Article by Greg Wilson; photo courtesy

A recent study by the University of Michigan Research Institute (U-M) revealed that fewer drivers under 30 are getting their driver’s licences while the number of older drivers is actually increasing. The study by researchers Michael Sivak and Brandon Schoettle of the U-M Transportation Research Institute examined the percentage of people with driver’s licences as a function of age. In 1983, a third of all licensed drivers in the United States were under the age of 30 — today it is down to 22 percent. Furthermore, about 94 percent of Americans under 30 had a driver’s licence in 1983, compared to about 84 percent in 2008. The study found a similar decline in half of the 14 countries studied, including Canada, Great Britain, Germany, Japan, Sweden, Norway, and South Korea.

Another study in November, 2011 by the U.S. Department of Transportation (DOT) showed that the annual vehicle miles travelled by 16- to 30-year-old drivers (per person) from 2001 to 2009 has dropped by almost 24 percent. The reasons cited by the DOT are diverse: higher gas prices, greater unemployment, stricter driver’s licensing standards, higher costs for driver’s education, improvements in mass transit, more older people as a percentage of the population, and more young people living in large urban centres where owning a car is not a necessity.

But one factor, advances in internet and communication technology, is creating a wholesale change in young people’s approach to social interaction. More teenagers and twenty-somethings are choosing to visit friends and relatives online or by texting or calling them on their cell phones rather than getting in their car to go see them. Where possible, the same goes for their employers, business associates, schools and universities, stores, banks, libraries, and other services.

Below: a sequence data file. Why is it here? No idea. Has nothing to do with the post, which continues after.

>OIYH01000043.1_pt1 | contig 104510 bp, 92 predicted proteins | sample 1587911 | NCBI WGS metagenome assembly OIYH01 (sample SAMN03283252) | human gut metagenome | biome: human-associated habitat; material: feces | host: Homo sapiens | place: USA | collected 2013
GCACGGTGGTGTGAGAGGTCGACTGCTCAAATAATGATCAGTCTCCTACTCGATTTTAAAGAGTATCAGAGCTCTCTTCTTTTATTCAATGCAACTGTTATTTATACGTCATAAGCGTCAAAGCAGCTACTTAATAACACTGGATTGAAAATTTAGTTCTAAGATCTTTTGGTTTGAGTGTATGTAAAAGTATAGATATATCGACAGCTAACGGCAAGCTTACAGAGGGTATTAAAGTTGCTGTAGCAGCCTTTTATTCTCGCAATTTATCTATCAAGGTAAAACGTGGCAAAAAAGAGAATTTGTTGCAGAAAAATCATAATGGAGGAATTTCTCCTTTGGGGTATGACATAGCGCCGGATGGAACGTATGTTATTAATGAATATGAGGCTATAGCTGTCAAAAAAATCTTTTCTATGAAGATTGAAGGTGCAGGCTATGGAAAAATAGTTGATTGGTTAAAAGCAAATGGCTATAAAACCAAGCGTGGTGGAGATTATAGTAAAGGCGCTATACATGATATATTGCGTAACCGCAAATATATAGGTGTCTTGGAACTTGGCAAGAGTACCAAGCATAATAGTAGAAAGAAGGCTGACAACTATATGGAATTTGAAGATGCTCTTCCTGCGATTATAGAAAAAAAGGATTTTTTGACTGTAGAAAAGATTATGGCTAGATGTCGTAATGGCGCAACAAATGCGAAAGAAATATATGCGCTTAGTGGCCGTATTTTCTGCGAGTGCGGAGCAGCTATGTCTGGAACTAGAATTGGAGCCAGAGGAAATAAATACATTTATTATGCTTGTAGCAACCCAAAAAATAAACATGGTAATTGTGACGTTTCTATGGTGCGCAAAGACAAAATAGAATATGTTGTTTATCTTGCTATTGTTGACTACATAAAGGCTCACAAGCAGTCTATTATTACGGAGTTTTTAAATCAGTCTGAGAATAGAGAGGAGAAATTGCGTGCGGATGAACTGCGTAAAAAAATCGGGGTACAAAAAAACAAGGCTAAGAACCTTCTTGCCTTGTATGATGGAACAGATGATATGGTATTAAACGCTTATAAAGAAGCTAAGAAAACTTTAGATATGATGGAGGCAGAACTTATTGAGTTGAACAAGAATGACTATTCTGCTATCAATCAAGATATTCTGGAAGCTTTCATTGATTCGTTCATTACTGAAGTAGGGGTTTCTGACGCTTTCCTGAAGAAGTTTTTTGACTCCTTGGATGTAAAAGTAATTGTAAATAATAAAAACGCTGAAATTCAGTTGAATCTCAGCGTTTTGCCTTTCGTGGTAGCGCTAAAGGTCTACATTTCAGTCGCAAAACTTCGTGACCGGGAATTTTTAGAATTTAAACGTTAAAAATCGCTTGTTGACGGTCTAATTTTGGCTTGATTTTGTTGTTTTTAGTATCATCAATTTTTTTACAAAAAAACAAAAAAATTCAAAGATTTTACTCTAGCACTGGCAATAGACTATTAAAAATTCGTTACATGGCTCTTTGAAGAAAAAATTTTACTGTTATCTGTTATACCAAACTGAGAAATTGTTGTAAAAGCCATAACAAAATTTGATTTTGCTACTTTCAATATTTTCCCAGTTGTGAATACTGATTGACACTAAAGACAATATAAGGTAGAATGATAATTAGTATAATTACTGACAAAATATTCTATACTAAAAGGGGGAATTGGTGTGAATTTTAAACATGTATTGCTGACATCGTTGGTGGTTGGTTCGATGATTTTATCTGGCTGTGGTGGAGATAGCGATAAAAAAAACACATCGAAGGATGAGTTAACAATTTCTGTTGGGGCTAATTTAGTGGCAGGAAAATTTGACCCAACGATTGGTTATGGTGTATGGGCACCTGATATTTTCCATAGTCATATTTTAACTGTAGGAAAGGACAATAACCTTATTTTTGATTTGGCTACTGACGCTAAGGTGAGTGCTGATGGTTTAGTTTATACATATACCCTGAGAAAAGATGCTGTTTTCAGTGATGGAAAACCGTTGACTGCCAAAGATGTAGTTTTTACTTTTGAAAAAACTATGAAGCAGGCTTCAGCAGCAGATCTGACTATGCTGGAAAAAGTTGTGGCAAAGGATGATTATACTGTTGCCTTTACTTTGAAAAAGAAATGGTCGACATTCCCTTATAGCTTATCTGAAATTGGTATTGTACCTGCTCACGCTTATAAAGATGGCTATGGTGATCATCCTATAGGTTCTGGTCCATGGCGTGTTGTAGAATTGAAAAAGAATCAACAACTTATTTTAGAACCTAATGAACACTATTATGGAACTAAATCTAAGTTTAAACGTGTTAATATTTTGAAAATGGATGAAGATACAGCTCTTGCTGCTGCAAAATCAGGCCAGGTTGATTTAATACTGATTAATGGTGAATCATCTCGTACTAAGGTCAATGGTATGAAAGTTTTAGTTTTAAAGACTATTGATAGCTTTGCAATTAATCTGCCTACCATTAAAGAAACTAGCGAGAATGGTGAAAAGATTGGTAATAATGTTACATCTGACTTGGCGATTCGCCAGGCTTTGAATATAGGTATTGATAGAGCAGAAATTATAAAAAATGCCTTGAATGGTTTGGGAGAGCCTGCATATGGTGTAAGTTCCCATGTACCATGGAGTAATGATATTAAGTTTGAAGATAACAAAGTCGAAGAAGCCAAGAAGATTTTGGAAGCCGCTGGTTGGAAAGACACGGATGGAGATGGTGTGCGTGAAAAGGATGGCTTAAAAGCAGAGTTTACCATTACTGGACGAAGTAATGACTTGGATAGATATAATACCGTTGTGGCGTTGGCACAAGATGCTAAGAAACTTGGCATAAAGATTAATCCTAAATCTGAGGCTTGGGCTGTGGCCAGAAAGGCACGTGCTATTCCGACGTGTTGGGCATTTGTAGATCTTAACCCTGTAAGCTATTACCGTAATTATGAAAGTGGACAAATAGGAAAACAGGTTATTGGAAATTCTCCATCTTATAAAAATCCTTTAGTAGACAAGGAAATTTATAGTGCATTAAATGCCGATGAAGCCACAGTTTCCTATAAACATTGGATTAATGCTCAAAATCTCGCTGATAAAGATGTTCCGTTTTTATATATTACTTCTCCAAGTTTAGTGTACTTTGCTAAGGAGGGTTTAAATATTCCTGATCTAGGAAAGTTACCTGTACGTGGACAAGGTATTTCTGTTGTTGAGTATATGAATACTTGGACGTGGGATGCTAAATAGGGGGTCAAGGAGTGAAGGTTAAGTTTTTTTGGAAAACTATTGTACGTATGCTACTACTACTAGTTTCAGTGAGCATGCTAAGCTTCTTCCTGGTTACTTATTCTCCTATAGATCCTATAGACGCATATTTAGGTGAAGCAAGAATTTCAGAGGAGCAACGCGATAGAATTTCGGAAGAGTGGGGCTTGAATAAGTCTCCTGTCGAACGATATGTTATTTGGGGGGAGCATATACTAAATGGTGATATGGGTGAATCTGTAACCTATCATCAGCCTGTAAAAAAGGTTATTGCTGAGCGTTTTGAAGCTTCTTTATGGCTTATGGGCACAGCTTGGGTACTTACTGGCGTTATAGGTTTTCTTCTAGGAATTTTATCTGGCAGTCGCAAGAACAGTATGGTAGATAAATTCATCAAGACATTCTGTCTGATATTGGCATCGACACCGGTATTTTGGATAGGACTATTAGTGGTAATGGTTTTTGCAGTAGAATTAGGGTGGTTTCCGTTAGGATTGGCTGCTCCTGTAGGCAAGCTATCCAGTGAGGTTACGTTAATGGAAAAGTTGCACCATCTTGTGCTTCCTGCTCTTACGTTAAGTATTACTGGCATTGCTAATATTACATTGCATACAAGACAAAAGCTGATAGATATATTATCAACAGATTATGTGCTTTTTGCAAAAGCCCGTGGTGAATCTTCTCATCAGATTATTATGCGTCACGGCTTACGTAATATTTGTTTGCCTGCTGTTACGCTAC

The 2011 DOT study reports that 78 percent of people aged 12–24 and 65 percent of people aged 25–34 have a social networking profile page on Facebook, MySpace, LinkedIn, or other social networking site, and 94 percent of people aged 18–34 use their phone for text messaging. “As many youth now spend a significant amount of time online, it raises the question to whether they communicate and socialize differently than generations before them, perhaps reducing their need to travel, or in some cases increasing it depending on the area they live in.”

This theory is borne out by the U-M study, which found that countries having a higher proportion of Internet users were associated with lower driver’s licence rates among young persons. “That’s consistent with the hypothesis that access to virtual contact through electronic means reduces the need for actual contact among young people,” said Sivak.

In addition, some researchers believe that the younger generation’s preoccupation with the Internet and mobile devices makes cars less desirable or useful and public transportation more relevant. “If you look at the 1960s, the car was the iconic symbol of freedom and independence; it was what every 16- and 17-year old coveted,” says Sheryl Connelly, Ford Motor Company’s Manager of Global Trends and Futuring. “Once you had your own set of wheels, you were free to go where and whenever you wanted. The car was the “gateway purchase” to adulthood, but I would argue that today the modern gateway purchase is the cell phone. It can enable freedom, autonomy, and independence.”

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